2. The map $\ker(g\circ f)\to \ker g$ is given by $f$ restricted to the subset $\ker f\subseteq M$. Clearly an element goes to $0$ here iff it is contained in $\ker f$.

3. The map $\ker g \to \operatorname{coker} f$ is given by restriction of the canonical projection $N\to N/\operatorname{Im}f$. An element goes to $0$ in the canonical projection iff it is the image of an element in $M$, so we clearly have $\operatorname{Im}\subseteq \ker$ at this point. Reversely, say we have an element $n\in \ker g$ that goes to $0$ in the projection. That means that there is an $m\in M$ with $f(m) = n$. But $g(n) = 0$, so $g(f(m)) = 0$, and thus $m\in \ker(g\circ f)$.

4. $\operatorname{coker} f \to \operatorname{coker}(g\circ f)$ is the only map that requires real justification for its existence, because it's not simply a restriction or composition. I will name it $\bar g$. Take an element $\bar n\in \operatorname{coker} f$. It has a representative $n_1\in N$. Take $g(n_1)\in P$ and project it down to $\operatorname{coker}(f\circ g)$ to get $\bar g(\bar n)$.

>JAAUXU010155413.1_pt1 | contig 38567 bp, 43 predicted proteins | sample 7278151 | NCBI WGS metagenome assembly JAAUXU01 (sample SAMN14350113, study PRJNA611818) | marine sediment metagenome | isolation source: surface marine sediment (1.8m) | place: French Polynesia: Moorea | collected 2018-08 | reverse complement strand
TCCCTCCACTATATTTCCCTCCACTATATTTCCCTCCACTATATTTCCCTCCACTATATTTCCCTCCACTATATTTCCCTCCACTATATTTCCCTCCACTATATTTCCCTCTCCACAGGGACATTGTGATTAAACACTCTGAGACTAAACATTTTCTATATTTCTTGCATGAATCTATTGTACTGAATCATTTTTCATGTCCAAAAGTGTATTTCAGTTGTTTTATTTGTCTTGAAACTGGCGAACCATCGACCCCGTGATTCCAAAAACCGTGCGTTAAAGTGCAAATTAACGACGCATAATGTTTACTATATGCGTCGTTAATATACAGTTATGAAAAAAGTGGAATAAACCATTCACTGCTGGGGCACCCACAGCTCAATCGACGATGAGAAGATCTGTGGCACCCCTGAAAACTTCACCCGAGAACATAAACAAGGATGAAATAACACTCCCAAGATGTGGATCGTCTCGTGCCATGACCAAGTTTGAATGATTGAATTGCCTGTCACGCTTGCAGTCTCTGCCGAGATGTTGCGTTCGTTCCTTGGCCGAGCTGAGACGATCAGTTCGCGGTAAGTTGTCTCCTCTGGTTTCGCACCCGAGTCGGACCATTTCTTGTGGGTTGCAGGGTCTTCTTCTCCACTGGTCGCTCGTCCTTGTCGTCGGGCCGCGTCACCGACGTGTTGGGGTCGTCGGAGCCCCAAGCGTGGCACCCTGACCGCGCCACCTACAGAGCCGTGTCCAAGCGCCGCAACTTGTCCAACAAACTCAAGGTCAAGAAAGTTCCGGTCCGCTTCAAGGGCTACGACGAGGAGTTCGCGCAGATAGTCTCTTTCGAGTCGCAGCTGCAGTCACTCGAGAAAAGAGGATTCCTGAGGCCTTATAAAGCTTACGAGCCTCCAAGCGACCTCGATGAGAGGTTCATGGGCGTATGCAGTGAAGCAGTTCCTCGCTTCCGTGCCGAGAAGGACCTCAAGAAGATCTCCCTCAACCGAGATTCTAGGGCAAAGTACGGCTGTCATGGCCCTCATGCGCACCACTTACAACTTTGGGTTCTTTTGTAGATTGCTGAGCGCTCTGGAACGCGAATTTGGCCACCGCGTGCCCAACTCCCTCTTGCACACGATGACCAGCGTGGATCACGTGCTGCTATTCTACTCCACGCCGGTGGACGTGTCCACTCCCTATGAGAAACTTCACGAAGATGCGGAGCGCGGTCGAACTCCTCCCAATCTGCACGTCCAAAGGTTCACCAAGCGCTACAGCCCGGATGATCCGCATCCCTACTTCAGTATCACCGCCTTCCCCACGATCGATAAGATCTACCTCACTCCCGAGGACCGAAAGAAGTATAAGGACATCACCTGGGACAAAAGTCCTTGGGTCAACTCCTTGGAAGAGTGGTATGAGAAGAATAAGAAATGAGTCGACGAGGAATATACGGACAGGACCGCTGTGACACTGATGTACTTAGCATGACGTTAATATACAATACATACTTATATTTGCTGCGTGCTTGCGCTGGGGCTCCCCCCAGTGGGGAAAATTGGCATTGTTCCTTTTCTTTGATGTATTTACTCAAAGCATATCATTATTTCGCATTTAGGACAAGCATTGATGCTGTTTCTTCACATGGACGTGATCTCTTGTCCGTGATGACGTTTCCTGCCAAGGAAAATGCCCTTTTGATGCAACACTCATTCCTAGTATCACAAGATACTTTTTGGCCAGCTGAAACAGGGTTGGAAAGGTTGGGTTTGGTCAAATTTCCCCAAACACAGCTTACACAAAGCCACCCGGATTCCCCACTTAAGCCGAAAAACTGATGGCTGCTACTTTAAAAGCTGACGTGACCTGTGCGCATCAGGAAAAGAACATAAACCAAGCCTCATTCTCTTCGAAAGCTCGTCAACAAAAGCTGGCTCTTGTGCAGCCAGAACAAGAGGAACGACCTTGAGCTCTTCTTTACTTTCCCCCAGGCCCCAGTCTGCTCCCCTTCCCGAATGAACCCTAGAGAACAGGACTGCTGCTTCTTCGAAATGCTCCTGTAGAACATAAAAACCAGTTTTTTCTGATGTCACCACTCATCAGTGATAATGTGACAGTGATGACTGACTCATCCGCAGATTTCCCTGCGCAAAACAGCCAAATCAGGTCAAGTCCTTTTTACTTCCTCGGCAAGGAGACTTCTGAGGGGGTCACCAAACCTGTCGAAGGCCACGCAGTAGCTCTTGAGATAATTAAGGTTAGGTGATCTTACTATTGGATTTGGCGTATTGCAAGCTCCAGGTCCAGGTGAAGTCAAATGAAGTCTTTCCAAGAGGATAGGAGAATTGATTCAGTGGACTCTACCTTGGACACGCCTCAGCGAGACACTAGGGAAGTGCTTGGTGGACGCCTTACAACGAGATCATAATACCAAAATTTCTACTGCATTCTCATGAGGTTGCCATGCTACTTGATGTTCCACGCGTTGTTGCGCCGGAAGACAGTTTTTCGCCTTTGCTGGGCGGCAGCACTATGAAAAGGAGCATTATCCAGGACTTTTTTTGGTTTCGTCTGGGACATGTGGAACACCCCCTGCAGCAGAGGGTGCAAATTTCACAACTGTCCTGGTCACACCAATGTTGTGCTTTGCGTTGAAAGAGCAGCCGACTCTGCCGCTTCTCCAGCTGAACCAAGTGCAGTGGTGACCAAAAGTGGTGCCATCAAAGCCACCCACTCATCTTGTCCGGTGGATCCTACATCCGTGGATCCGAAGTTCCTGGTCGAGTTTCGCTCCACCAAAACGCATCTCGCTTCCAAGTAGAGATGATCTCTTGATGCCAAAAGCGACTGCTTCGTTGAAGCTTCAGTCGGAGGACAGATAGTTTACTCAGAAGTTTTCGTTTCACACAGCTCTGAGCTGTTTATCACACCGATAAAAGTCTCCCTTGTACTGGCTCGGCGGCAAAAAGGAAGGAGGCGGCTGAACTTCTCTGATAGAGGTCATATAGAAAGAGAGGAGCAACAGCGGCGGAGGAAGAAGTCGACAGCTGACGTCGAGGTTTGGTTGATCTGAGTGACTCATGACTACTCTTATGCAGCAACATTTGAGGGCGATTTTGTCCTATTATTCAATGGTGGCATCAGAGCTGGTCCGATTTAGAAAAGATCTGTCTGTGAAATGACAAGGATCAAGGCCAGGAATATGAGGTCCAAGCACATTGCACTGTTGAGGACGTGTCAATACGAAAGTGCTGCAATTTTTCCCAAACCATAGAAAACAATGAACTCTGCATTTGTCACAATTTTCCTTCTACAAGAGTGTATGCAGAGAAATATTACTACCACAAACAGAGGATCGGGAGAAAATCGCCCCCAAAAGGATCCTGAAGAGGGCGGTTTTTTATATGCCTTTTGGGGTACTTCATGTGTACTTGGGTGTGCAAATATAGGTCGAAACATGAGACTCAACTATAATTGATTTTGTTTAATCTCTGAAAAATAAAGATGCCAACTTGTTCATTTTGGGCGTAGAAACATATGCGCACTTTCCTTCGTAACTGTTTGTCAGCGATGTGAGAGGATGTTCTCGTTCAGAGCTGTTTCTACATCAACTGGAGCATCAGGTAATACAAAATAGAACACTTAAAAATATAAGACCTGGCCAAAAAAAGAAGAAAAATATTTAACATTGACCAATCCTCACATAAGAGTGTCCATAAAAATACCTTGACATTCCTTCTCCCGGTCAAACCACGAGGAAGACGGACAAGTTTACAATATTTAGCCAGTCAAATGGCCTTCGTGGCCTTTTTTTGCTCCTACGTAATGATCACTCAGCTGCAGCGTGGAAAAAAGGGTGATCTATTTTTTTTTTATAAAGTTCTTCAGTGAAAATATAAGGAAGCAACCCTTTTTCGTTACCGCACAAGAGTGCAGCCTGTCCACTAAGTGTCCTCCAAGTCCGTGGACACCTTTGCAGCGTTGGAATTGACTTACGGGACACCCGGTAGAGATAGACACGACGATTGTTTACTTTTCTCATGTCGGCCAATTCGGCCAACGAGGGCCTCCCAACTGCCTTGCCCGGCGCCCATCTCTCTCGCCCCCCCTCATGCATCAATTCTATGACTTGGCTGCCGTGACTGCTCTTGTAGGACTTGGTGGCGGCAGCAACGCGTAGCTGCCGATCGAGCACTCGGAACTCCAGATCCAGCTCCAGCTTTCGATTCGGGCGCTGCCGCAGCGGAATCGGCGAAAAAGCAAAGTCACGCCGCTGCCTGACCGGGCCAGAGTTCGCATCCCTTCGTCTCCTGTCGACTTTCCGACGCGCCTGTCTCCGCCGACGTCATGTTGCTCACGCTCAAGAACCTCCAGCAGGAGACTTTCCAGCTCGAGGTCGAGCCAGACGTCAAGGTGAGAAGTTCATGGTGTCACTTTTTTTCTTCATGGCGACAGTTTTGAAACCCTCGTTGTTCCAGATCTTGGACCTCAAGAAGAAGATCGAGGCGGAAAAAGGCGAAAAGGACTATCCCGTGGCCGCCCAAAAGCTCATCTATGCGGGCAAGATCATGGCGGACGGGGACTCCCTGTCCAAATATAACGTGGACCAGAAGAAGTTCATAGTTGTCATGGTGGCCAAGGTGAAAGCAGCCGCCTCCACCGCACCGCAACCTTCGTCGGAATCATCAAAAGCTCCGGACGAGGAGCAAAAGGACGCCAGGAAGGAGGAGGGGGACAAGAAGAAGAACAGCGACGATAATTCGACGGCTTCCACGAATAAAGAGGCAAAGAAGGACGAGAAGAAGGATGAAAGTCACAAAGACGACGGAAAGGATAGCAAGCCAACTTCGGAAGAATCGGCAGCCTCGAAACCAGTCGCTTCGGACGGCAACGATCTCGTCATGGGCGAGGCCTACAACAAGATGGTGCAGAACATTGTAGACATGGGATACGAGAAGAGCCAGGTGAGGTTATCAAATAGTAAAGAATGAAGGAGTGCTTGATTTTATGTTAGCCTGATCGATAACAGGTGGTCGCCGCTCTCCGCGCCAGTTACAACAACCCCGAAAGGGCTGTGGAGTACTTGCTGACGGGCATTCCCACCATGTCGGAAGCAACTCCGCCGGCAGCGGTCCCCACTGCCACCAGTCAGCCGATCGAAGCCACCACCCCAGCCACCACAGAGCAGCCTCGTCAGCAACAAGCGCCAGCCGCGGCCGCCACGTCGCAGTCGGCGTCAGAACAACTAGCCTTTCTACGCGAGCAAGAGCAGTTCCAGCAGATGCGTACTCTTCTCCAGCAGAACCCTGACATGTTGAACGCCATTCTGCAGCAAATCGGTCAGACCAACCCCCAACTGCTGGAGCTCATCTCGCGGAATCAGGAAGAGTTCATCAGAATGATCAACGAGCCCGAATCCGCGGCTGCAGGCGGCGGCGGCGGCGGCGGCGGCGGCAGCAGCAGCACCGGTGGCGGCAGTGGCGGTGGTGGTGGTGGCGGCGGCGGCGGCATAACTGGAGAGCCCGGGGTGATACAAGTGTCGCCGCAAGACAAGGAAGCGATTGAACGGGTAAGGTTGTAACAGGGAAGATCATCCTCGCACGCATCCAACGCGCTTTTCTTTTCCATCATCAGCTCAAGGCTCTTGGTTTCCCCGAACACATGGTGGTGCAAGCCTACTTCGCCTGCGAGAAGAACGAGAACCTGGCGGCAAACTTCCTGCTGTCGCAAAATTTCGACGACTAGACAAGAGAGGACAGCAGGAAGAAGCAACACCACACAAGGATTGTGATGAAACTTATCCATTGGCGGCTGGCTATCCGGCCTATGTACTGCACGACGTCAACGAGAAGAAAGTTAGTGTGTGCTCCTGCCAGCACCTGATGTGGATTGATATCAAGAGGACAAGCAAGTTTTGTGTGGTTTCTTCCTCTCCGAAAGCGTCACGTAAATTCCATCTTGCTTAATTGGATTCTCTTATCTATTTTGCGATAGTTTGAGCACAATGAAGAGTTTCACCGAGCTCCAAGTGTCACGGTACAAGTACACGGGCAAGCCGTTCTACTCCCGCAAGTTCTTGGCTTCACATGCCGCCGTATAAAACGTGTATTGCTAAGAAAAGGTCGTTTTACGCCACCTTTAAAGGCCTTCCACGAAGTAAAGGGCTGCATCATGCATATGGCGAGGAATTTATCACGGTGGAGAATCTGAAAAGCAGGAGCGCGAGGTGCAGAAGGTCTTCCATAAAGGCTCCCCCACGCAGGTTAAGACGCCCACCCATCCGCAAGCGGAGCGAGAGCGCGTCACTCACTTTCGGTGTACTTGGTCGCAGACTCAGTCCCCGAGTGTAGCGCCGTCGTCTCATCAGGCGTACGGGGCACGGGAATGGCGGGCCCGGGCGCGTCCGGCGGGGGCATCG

However, we could've chosen a different representative $n_2$ of $\bar n$. We need to show that this doesn't change which $\bar g(\bar n)$ we end up with. Note that since $n_1$ and $n_2$ both represent $\bar n$, their difference $n_2-n_1$ goes to $0$ in the cokernel. Therefore $n_2-n_1$ is the image of some $m\in M$. That means that $g(n_2) - g(n_1) = g(f(m))$, which goes to $0$ in $\operatorname{coker}(g\circ f)$. So the difference between possible candidates for $\bar g(\bar n)$ is $0$, and they are therefore the same. This makes $\bar g$ well-defined.